You promised yourself that you’d have your tax returns in on time. You spent weeks pulling together all the documents you needed, devoted a Saturday afternoon to filling out forms, double-checking your math and making sure that you had everything in order. This was going to be the year that you did it – and you were quite proud of yourself for completing it ahead of the deadline – and rightly so.
You mailed your return, and you were hoping to receive a refund check sooner, rather than later. But instead of a refund check in your mailbox, you received a letter from the IRS stating that your return had already been filed, and a check had already been issued. Sadly, this is a telltale sign that you are a victim of tax fraud, something that over 45,000 other people have fallen victim to as well. Those numbers may not help to soften the blow to your ego, but they do show how rampant a problem tax fraud is in the U.S.
What is Tax Fraud?
According to a current article from OneRep, tax fraud, or tax identity theft as it’s also called, happens when someone files a tax return in your name in order to steal your refund. Unfortunately, it’s not only the refund check that was stolen. Tax identity theft can impact your credit, your finances and your personal security, and the most troublesome part of this is that you might not know it’s happened to you until it’s too late to do something about it.
The IRS is well aware that tax fraud is growing, and has put in place many measures to help combat it. If they suspect a tax return is part of a fraud or scam, they’ll send out a 5071C letter asking for identity verification. If you let the IRS know that you’re a victim of tax identity fraud, by filing a 14039 form, they’ll work to investigate the fraud and clear your account. If you were a victim of fraud, it could take up to a year to receive your actual refund.
How Do Thieves Get Your Data?
According to the Identity Theft Resource Center, more and more tax preparation services are being hacked, and clients’ identities are stolen. These data breaches can cause other problems for tax identity theft victims as well. It’s a practice called “credential stuffing”, and once they’ve hacked your Social Security number and other data, they’ll go after other accounts as well.
Another main source for cyberthieves is people-search sites, like MyLife, InfoTracer and PeekYou. Experts recommend removing all of your personal, unauthorized data from these sites and opting out. Just be aware that there are more than 100 people-search sites, and each one has its own criteria for removing your data. It could take a ton of time to get this done, and if you were to hire someone to do it for you, it would cost a lot of money, considering the time involved and the knowledge needed.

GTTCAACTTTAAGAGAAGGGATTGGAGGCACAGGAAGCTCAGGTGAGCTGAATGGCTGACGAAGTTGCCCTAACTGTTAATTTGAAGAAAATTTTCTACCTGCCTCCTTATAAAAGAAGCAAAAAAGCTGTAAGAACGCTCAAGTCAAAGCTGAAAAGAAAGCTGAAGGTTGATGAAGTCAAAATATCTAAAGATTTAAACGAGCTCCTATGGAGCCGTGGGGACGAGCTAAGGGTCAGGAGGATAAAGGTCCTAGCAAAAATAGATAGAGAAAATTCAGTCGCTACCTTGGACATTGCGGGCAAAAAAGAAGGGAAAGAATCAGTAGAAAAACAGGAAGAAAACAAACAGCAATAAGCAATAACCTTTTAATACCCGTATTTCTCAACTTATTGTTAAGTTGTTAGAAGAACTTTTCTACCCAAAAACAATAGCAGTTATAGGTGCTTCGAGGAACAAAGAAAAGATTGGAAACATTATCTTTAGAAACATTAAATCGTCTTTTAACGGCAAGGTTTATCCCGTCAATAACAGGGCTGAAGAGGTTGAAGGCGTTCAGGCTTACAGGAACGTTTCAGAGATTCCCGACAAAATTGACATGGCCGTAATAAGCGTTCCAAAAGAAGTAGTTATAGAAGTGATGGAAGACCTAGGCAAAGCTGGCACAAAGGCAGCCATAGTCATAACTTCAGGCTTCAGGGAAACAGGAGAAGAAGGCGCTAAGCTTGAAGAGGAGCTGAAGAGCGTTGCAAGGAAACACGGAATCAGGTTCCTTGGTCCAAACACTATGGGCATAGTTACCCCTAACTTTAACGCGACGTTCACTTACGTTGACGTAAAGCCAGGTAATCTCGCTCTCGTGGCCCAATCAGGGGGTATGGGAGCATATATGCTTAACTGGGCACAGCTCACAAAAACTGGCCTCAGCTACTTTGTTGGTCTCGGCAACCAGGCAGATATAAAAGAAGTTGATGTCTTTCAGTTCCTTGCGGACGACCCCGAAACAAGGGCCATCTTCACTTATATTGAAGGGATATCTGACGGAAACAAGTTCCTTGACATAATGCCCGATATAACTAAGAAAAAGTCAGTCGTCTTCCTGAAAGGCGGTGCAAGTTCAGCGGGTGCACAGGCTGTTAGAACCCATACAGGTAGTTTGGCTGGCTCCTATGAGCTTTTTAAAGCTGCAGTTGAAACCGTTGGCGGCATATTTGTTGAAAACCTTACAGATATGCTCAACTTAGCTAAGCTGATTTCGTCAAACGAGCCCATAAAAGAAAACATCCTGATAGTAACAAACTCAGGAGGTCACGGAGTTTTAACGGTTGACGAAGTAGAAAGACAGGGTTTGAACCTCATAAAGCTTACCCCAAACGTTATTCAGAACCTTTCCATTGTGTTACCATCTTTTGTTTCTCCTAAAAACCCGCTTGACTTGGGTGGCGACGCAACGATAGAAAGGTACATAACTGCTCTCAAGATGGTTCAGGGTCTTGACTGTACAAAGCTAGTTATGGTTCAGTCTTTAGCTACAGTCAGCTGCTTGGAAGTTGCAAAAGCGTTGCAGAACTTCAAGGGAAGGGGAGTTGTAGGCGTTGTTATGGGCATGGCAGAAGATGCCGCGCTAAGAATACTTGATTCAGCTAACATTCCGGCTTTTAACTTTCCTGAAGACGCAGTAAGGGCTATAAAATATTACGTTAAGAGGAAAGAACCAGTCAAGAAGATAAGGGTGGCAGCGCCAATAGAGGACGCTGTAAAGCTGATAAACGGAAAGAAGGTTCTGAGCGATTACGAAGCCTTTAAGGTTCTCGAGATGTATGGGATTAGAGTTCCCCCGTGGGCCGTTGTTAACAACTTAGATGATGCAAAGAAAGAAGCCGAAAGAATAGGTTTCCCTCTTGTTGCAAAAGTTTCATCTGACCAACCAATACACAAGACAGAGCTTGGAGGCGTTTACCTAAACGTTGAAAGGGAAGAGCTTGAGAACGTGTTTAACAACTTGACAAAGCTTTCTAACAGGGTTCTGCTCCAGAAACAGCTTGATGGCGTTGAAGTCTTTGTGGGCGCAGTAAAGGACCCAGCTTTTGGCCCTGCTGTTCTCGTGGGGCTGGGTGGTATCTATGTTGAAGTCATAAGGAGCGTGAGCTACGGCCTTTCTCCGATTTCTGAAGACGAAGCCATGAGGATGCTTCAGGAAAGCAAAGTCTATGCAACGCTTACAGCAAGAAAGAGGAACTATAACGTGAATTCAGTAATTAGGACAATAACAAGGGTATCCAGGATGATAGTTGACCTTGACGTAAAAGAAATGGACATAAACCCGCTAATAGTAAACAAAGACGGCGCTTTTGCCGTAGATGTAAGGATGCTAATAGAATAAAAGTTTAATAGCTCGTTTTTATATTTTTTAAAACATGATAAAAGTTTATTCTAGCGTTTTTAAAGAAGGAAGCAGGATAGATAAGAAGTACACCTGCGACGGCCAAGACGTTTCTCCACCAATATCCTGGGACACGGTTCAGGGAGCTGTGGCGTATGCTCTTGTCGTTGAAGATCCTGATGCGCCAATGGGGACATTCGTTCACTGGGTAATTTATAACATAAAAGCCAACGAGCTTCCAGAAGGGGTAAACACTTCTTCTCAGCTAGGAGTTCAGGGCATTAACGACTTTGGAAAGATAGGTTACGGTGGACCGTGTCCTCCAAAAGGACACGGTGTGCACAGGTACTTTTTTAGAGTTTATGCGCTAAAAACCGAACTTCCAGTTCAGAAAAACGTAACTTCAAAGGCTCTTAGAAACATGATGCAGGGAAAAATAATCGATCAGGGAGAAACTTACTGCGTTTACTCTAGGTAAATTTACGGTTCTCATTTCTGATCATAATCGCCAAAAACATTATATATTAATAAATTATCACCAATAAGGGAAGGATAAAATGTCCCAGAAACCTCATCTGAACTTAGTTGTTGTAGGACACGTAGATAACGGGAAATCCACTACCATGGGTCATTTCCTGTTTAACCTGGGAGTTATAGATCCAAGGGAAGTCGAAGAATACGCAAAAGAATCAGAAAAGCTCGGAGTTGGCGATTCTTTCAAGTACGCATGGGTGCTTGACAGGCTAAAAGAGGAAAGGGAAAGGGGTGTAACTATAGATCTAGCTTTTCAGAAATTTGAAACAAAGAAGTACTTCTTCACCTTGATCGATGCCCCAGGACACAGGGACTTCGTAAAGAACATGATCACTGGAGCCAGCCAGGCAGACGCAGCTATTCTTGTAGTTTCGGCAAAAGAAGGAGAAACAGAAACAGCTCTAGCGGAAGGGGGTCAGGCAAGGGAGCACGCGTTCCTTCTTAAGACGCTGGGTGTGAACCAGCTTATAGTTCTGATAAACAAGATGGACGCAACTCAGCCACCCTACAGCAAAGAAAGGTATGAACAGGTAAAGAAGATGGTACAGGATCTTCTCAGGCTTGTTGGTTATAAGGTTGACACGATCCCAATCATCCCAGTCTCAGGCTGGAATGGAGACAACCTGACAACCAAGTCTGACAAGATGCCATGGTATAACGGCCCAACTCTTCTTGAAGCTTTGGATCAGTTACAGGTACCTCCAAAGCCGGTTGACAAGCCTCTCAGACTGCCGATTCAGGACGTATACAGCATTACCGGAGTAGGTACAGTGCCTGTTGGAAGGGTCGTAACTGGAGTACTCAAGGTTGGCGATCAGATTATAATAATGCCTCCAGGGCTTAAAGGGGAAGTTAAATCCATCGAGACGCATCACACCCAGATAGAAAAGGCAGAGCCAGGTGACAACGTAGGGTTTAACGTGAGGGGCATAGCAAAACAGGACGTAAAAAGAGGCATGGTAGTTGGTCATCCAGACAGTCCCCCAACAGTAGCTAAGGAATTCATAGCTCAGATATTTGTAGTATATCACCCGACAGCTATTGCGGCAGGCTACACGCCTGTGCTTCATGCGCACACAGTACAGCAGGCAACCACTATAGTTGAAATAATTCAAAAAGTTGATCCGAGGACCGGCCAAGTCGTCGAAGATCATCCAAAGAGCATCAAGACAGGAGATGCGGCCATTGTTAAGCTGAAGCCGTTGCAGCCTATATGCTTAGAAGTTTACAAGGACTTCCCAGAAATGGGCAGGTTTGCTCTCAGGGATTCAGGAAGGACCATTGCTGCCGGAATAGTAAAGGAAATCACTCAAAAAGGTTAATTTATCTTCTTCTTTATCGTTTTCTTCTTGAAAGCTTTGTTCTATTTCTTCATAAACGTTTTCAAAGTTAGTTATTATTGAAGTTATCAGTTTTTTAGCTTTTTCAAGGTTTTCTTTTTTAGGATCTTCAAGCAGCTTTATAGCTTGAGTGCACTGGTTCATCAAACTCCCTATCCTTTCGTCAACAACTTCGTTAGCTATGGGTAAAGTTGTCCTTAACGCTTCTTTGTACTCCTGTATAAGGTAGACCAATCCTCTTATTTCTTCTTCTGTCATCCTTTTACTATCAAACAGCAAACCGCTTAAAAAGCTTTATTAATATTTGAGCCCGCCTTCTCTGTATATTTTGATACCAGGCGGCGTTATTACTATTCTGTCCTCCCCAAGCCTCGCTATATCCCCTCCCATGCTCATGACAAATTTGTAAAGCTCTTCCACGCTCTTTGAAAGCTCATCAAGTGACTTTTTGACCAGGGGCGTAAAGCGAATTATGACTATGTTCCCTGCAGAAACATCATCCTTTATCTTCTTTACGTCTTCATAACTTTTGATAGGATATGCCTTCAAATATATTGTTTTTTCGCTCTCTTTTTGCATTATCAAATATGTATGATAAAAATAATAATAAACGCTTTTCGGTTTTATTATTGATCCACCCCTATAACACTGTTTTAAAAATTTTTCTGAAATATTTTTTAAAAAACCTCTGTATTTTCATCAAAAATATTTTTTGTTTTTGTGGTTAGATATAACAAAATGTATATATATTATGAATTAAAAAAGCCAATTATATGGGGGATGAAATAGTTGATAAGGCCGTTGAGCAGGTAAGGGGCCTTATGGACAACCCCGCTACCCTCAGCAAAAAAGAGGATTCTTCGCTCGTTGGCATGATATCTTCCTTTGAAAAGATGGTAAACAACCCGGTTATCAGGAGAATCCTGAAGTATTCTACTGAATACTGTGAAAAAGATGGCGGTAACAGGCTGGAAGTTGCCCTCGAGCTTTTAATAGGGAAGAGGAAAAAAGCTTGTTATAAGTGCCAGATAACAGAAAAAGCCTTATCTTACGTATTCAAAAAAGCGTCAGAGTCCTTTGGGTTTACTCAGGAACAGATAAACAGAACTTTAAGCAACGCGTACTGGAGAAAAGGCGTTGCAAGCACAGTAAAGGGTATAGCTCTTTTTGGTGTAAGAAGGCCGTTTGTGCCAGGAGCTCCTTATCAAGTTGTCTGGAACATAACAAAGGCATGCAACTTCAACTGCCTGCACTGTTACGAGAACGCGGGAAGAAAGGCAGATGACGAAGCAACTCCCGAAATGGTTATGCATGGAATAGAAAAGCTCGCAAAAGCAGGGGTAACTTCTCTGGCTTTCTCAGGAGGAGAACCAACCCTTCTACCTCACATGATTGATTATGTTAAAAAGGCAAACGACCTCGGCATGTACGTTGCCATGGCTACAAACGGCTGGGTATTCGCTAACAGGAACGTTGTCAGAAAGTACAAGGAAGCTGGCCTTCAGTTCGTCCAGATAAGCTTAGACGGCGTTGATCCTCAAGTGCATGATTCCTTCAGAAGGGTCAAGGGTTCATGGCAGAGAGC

In addition, your information may have been compromised during a data breach, such as the ones that have occurred with Target, Facebook and Barnes and Noble. Once your data is stolen, cybercrooks can get to work on tax identity theft and many other types as well. It could also happen if you lose your wallet, and your Social Security card was inside. That’s the golden ticket to identity theft, because with your Social Security number a cybercrook can do just about anything he or she wants. Here’s some solid advice: NEVER carry your Social Security card with you.
Are You a Victim?
Most tax identity frauds are not discovered until it’s too late, but there are some warning signs that you may be a victim. For example, if you try to electronically file your tax return and you’re not able to, you may be a victim. If your records with the IRS showed you earned income from a company that you never heard of, it’s a warning sign of tax fraud.
If you know you’ve sent in the money you owe on taxes, and the IRS is still sending you a request for payment, that’s a clear-cut warning sign of tax fraud. In addition, you might receive a notice from the IRS confirming that you recently opened an online account, and if it wasn’t you, it’s definitely a tax identity theft attempt.
An Ounce of Prevention…
That old saying is never more true than it is with tax fraud. By preventing tax identity theft before it happens, you’ll lessen your chances of becoming another victim of cybercrooks. So, what can you do? In addition to opting out of the people-search sites, you can request an IRS identity protection PIN. This, along with your Social Security number, adds additional protection and security from tax fraud.
Prevent password theft by using strong passwords – a minimum of 10 characters, numbers and symbols. Plus, be sure you use a unique password for every account you have, because if a cybercrook gets one password, they can’t open any others if all the passwords are different. The best way to generate and manage your passwords is with password management software like 1Password, RoboForm and LastPass.
Another way to protect yourself is to stay informed of all the current scams that are happening, both online and via phone scams. By having this knowledge in place, you’ll know when someone is attempting to steal your personally identifiable information and when it’s a legitimate entity. The FTC publishes a “scam alert” that lists some of the most current scams, and how to recognize them.
To fix tax fraud, file a report on the FTC’s report page, and file an IRS form 14039. In addition, if you’re a victim, report it to the 3 main credit bureaus including Experian, Equifax and TransUnion.
Following the suggestions and advice within this article will help you become more aware of detecting and fixing any tax fraud you may encounter.